Microvascular injury early after hypoxic ischemia (HI) may contribute to neonatal brain damage. N-methyl-D-aspartate receptor overstimulation activates neuronal nitric oxide synthases (nNOS). We hypothesized that microvascular damage occurs early post-HI via nNOS activation and contributes to brain injury. Postpartum day-7 rat pups were treated with 7-nitroindazole (7-NI) or aminoguanidine (AG) before or after HI. Electron microscopy was performed to measure neuronal and endothelial cell damage. There were vascular lumen narrowing at 1 hour, pyknotic neurons at 3 hours, and extensive neuronal damage and loss of vessels at 24 hours post HI. Early after reoxygenation, there were neurons with heterochromatic chromatin and endothelial cells with enlarged nuclei occluding the lumen. There was also increased 3-nitrotyrosin in the microvessels and decreased cerebral blood perfusion. 7-NI and AG treatment before hypoxia provided complete and partial neuroprotection, respectively. Early post-reoxygenation, the AG group showed significantly increased microvascular nitrosative stress, microvascular interruptions, swollen nuclei that narrowed the vascular lumen, and decreased cerebral perfusion. The 7-NI group showed significantly decreased microvascular nitrosative stress, patent vascular lumen, and increased cerebral perfusion. Our results indicate that microvascular damage occurs early and progressively post HI. Neuronal nitric oxide synthases activation contributes to microvascular damage and decreased cerebral perfusion early after reoxygenation and worsens brain damage.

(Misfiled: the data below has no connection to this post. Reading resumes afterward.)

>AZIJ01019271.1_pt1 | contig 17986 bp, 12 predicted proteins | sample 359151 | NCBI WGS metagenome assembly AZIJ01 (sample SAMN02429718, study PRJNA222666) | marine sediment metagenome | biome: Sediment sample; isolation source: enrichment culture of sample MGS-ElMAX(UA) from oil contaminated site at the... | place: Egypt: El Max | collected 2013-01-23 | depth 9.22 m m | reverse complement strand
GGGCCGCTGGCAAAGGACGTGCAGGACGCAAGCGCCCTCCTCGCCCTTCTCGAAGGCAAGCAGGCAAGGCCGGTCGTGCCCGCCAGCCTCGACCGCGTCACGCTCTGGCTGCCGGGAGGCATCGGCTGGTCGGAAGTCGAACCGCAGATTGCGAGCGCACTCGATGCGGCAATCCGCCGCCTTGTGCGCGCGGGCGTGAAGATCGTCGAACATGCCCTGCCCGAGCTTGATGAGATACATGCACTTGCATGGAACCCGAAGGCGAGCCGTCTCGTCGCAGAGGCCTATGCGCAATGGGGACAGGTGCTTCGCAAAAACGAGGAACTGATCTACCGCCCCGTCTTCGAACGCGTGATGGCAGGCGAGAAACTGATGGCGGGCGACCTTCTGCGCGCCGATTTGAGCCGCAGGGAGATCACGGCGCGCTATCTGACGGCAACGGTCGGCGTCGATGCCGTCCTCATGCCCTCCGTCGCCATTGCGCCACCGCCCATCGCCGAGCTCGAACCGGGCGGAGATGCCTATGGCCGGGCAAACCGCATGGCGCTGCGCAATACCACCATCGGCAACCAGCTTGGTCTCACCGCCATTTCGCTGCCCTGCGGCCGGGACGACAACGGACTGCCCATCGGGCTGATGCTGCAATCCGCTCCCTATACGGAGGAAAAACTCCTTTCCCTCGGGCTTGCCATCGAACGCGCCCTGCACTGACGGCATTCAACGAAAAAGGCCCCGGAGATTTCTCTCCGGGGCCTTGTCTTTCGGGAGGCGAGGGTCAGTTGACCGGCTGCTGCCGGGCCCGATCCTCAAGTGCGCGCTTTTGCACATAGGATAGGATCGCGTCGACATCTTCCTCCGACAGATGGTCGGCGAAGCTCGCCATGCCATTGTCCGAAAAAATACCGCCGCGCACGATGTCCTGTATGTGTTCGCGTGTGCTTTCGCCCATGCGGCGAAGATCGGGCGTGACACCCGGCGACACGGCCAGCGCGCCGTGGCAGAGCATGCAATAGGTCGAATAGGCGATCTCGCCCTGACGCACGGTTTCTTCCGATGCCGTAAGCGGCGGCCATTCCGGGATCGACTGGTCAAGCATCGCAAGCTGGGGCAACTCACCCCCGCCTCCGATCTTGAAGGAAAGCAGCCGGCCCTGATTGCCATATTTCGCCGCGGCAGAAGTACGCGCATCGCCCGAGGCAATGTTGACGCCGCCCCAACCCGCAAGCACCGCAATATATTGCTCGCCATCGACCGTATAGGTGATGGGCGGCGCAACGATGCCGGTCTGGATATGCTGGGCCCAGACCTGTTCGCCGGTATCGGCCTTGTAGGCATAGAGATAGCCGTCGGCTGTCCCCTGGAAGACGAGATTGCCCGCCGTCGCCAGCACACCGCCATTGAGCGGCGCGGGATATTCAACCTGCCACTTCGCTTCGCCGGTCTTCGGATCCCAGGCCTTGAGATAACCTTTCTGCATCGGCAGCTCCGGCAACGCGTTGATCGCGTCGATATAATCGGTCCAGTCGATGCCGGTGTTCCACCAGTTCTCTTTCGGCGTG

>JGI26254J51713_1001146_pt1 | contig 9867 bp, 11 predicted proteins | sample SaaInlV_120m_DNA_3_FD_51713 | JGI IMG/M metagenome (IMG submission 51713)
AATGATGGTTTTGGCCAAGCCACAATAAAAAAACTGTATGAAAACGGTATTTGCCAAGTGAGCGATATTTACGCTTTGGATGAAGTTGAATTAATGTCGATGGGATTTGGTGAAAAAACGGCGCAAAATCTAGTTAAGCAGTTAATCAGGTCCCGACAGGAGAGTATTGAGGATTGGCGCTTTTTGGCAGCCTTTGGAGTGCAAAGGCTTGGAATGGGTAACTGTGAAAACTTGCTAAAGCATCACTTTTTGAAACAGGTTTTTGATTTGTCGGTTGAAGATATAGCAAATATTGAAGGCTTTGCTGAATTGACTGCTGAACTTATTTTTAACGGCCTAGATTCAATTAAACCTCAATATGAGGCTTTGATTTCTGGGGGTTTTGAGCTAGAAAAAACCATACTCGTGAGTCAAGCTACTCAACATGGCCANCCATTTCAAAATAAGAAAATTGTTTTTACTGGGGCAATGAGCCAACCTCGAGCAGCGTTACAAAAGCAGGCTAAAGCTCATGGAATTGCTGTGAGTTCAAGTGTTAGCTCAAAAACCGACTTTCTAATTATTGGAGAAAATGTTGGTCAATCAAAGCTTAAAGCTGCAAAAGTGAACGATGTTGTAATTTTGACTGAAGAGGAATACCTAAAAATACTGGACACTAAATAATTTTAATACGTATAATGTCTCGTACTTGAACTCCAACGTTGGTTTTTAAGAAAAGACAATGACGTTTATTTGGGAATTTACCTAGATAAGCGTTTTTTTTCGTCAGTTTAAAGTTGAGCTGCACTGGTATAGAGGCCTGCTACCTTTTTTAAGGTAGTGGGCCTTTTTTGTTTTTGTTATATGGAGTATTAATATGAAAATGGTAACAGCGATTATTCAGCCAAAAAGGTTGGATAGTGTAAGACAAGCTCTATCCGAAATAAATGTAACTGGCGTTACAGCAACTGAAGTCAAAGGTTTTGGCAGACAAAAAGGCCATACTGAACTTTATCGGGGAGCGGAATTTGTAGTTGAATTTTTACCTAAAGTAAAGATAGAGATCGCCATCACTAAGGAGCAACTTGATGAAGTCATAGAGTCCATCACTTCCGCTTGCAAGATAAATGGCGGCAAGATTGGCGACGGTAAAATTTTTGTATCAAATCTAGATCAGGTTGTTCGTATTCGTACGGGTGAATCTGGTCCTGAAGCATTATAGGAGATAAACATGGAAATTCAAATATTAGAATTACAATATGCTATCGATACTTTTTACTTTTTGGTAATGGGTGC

ASJC Scopus subject areas
- Cardiology and Cardiovascular Medicine
- Clinical Neurology